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When I Found a Place Where I Belonged, I Finally Came to Love My Jewish Hair

I grew up hating my curly, unruly frizz. But on a trip to Israel, I found people who celebrated kinky locks—theirs and mine.

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The author on the beach in Tel Aviv. (Courtesy of the author)
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I would also regularly catch glimpses of what was unmistakably my hair adorning the head of a stranger—and how stunning it looked on somebody else. Not speaking a lick of Hebrew, I admired passers-by in secret and kept mostly to myself (I tried my best to not seem like a tourist, knowing full well that plenty of Israelis speak English). But two months later at the rave, the galvanizing combination of loud music, desert, dance, and strobe lights finally convinced me to toss those reservations aside. When I found myself at the heart of the trance fest in the Negev, it didn’t matter that I grew up in the suburbs or didn’t speak Hebrew or couldn’t pitch a tent to save my life. I was one of the tribe; I danced badly and laughed wildly with the rest of them. And I marveled at the brazen display of hair—the manes upon manes of spectacular curls.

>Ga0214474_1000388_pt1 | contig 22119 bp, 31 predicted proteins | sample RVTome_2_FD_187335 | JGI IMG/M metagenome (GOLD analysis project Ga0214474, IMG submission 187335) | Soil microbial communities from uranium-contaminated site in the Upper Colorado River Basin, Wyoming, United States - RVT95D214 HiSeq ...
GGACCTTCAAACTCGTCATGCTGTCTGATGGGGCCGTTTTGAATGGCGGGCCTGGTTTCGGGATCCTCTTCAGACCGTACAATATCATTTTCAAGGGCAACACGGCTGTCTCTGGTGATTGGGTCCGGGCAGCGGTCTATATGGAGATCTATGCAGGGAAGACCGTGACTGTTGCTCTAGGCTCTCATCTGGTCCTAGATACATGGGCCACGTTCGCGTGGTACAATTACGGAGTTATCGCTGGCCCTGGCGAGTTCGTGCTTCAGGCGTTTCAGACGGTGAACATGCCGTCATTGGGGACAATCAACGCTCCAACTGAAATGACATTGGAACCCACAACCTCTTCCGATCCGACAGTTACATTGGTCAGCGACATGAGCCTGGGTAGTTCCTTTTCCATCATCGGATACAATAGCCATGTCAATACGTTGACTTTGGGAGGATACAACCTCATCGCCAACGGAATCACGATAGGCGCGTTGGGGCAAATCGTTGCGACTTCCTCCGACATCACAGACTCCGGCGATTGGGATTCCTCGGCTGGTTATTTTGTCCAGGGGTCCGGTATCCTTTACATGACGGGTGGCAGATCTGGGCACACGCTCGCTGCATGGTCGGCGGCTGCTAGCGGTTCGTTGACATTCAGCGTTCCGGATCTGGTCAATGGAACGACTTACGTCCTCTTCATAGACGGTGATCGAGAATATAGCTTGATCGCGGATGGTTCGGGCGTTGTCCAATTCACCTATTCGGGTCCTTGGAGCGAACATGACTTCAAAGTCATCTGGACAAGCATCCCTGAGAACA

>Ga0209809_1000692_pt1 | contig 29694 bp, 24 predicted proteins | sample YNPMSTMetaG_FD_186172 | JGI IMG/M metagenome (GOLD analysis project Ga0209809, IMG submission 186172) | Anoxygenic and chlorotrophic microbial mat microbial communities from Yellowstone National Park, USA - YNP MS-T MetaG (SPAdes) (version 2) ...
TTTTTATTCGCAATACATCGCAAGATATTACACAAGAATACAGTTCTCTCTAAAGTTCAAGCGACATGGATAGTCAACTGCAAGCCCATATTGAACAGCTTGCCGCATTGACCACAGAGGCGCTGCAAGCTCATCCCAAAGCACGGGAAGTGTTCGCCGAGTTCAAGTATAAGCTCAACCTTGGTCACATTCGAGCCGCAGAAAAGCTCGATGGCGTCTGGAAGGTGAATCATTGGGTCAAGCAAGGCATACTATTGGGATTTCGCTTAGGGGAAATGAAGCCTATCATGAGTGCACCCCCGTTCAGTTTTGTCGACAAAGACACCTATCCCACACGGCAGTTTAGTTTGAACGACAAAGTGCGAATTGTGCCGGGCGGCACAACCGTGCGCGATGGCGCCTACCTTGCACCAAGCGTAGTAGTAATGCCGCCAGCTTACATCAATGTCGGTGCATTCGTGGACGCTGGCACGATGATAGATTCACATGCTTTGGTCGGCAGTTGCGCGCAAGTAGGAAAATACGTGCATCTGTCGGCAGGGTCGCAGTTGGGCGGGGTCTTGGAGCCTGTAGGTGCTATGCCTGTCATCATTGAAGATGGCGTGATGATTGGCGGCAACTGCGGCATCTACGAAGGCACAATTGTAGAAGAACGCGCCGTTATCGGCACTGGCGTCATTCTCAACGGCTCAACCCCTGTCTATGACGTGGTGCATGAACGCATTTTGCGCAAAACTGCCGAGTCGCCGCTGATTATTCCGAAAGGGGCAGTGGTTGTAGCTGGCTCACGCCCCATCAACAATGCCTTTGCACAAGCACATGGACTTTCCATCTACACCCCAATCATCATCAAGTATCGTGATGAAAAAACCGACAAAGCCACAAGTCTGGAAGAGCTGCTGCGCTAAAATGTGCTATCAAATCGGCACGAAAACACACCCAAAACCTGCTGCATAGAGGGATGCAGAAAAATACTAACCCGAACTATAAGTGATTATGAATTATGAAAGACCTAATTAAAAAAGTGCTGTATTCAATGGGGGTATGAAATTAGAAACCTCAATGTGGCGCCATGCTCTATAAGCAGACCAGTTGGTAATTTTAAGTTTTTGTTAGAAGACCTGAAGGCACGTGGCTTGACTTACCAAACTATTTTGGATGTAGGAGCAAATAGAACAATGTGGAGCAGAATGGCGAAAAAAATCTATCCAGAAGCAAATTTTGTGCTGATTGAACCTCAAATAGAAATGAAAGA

At that moment it felt like our hirsute tribal marking—a collection of people, once scattered among the far reaches of the globe, unified by a mutual love of Jewfros and electronica.

***

Today, at 24, I rarely reach for the straightening iron or struggle with matters of selfhood. But I walk the streets of my adopted city, New York, as detached and wary of the masses as I was a decade prior. The anonymity of existing in a metropolis is liberating only when one thrives off individualism, whereas I take solace in community and have tried desperately to find one of my own. The sense of place I felt in Israel has yet to be matched, and my physical features (chief among them, my hair) were only a fraction of the reason I felt at home there and alienated everywhere else. But there’s something to be said about stepping into a hair salon and not feeling like a piece of work, just as there is about stepping into crowd of people and not feeling like a stranger.

My friends, my family, and my significant other are all in the States, making aliyah an unlikely possibility. I would be lying if I said I have not entertained the idea, but instead of uprooting to the other side of the world, I’ve focused on building a community here. So far, I’m the only one with curly hair in my diverse group of friends and loved ones. But that doesn’t make me love them any less.

***

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When I Found a Place Where I Belonged, I Finally Came to Love My Jewish Hair

I grew up hating my curly, unruly frizz. But on a trip to Israel, I found people who celebrated kinky locks—theirs and mine.

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